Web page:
The reason for this placement has to do with the evolution of the embouchure hole. Many flutes made before 1850 had an embouchure hole that was circular in shape. With the work of Theobald Boehm and others in the next 150 plus years, the embouchure hole has morphed into a unique design. While the riser or chimney is still relatively the same, the cut of the embouchure hole has evolved tremendously. Since the 1980s, specialists who only make headjoints have created innovations including under and upper cutting with a scalpel on the riser and embouchure plate. Each headjoint is slightly different, and it is up to players to find the sweet spot of each instrument.
    This reshaping of the embouchure hole means that the player angles the flute more away from the right shoulder (no longer parallel) to find the ring in the instrument’s sound. A good project would be to have all the flutists in the section compare their flutes’ embouchure holes. Generally, a smaller hole means that there is more agility in playing, and a larger embouchure hole offers a bigger sound, so selecting a headjoint becomes a compromise situation. As an aside, the embouchure hole should be no larger than the players natural aperture (the opening in the lips). In recent times, several manufacturers have made unusually large embou-chure holes that are difficult to control in all types of passages.

Head
    During marching season, a player’s head is often held high for appearance reasons. In concert band, make sure that the tallest part of the head is at the back of the part in the hair. This balances the head on the spine and prevents the instrumentalist from becoming injured. To find this optimum position, have students nod a few times. They should play flute with the head positioned at the bottom of a very small nod.

Panic Time
    For many students the end of marching season marks the beginning of district, regional and all-state auditions. During marching season, flutists have most likely played the same music for several months with an outdoor sound. Now that audition season is beginning, they need to find an indoor sound and learn new music. For some students this may occur within a month’s time, which may cause some mental stress. Unfortunately, students tend to work only on the audition materials and omit working on fundamentals. This is a mistake. The best thing they can do to be successful is to work on the basic fundamentals of flute playing.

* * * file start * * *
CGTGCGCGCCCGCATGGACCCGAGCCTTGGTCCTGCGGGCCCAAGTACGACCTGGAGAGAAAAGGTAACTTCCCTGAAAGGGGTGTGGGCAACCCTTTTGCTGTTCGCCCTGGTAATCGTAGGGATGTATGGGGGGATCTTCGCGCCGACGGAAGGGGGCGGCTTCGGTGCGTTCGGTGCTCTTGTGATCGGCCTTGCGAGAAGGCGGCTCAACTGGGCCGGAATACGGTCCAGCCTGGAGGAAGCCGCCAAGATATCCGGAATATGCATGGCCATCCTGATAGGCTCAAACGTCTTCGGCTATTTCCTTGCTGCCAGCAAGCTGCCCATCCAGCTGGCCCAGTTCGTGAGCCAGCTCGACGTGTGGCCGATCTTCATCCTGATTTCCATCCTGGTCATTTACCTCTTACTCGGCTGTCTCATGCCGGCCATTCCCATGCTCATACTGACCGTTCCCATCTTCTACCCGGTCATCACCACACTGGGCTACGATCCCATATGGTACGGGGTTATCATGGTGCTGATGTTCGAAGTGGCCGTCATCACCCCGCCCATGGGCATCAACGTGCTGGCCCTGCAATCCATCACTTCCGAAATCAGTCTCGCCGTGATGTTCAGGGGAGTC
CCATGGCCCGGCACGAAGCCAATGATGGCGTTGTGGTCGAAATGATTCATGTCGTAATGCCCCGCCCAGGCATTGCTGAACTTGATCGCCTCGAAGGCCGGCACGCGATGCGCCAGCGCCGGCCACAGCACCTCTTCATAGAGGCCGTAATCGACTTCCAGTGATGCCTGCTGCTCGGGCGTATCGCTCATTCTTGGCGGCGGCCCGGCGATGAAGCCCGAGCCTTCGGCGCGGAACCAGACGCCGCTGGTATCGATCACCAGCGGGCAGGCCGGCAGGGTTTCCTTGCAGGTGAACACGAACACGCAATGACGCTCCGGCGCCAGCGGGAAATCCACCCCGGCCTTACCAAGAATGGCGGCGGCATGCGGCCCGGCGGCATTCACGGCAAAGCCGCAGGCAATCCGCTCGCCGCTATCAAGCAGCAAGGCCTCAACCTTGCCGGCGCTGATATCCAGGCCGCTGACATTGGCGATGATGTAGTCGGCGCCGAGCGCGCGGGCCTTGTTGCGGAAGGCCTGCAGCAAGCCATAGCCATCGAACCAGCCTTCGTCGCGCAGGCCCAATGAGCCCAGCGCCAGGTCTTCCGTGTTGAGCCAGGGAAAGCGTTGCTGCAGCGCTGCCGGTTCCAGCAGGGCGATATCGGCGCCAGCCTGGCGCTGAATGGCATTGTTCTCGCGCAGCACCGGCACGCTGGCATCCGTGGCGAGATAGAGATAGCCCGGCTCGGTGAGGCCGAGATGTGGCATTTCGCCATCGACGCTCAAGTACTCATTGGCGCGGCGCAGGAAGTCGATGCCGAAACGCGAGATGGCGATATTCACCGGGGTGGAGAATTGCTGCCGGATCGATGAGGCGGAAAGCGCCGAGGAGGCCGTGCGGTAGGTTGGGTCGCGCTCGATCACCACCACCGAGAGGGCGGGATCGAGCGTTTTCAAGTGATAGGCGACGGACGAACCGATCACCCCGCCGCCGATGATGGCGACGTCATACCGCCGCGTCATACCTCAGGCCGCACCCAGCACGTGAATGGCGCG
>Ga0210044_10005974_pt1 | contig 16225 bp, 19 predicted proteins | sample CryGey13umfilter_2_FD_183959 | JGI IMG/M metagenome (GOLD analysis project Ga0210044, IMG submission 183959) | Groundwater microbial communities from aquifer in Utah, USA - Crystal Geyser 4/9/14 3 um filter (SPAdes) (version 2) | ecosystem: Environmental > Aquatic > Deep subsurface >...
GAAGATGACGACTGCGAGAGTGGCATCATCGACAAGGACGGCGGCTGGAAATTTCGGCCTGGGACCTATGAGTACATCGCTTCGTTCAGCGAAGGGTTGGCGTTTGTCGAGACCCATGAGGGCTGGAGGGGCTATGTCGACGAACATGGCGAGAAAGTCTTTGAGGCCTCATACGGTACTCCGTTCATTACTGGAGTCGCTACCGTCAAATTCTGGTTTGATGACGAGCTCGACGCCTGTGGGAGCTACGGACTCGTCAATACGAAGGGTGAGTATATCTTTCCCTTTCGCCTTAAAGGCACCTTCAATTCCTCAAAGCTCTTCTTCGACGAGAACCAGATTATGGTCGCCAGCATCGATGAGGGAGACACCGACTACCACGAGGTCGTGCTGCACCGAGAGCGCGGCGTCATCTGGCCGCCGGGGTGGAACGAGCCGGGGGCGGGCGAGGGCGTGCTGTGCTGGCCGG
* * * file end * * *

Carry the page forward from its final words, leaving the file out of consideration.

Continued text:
Headjoint Work
    Playing on the headjoint alone allows flutists to focus on the element of blowing. Have students hold the headjoint at the end with the thumbs and index fingers and with a level embouchure hole. They should play a string of quarter notes listening for the attack and quality of the tone. The beginnings of the notes should be clean with no chipping. Have them listen carefully to develop a good attack. If the tone lacks core and is fuzzy, then ask them to stand with their feet at 12:00 (left)/2:30 (right) and then direct the air towards their left big toe while keeping the embouchure hole level. This is what many teachers call blowing down. Notice that only the air stream is directed down, and the head remains in the small nod position. This will focus most tones immediately.

Right Hand on the Barrel
    Playing with the right hand on the barrel places the embouchure plate firmly in the chin. Ask students to play the following scale: G2, A2, B2, C3 beginning in the second or middle octave and then continue with the same fingering sequence while over-blowing to the third harmonic partial or D3, E3, F#3, G3. Practicing this scale slurred produces marvelous tonal benefits.

Nine-Note Scales
    When working with the flute section only, the goal is to play all scales two octaves; however, in a band situation with all of the instruments, nine-note scales are preferred by many directors. Practice the following rhythmic patterns, concentrating on each note to be perfectly centered and focused. Listen carefully for clean attacks and following the dynamics precisely.